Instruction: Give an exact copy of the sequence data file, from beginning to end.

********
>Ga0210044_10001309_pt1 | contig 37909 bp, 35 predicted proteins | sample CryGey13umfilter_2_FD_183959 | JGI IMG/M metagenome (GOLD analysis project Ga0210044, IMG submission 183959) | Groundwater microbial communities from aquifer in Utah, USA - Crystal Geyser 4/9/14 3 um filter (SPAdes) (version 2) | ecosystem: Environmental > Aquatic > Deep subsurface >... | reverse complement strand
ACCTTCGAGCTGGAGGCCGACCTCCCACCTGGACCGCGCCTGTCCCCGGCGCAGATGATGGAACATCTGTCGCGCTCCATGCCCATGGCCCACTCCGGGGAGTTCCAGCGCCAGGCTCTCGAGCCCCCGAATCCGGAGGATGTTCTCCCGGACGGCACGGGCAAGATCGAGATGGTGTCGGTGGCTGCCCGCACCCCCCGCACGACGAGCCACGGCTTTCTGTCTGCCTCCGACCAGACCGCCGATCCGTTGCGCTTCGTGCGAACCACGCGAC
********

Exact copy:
>Ga0210044_10001309_pt1 | contig 37909 bp, 35 predicted proteins | sample CryGey13umfilter_2_FD_183959 | JGI IMG/M metagenome (GOLD analysis project Ga0210044, IMG submission 183959) | Groundwater microbial communities from aquifer in Utah, USA - Crystal Geyser 4/9/14 3 um filter (SPAdes) (version 2) | ecosystem: Environmental > Aquatic > Deep subsurface >... | reverse complement strand
ACCTTCGAGCTGGAGGCCGACCTCCCACCTGGACCGCGCCTGTCCCCGGCGCAGATGATGGAACATCTGTCGCGCTCCATGCCCATGGCCCACTCCGGGGAGTTCCAGCGCCAGGCTCTCGAGCCCCCGAATCCGGAGGATGTTCTCCCGGACGGCACGGGCAAGATCGAGATGGTGTCGGTGGCTGCCCGCACCCCCCGCACGACGAGCCACGGCTTTCTGTCTGCCTCCGACCAGACCGCCGATCCGTTGCGCTTCGTGCGAACCACGCGAC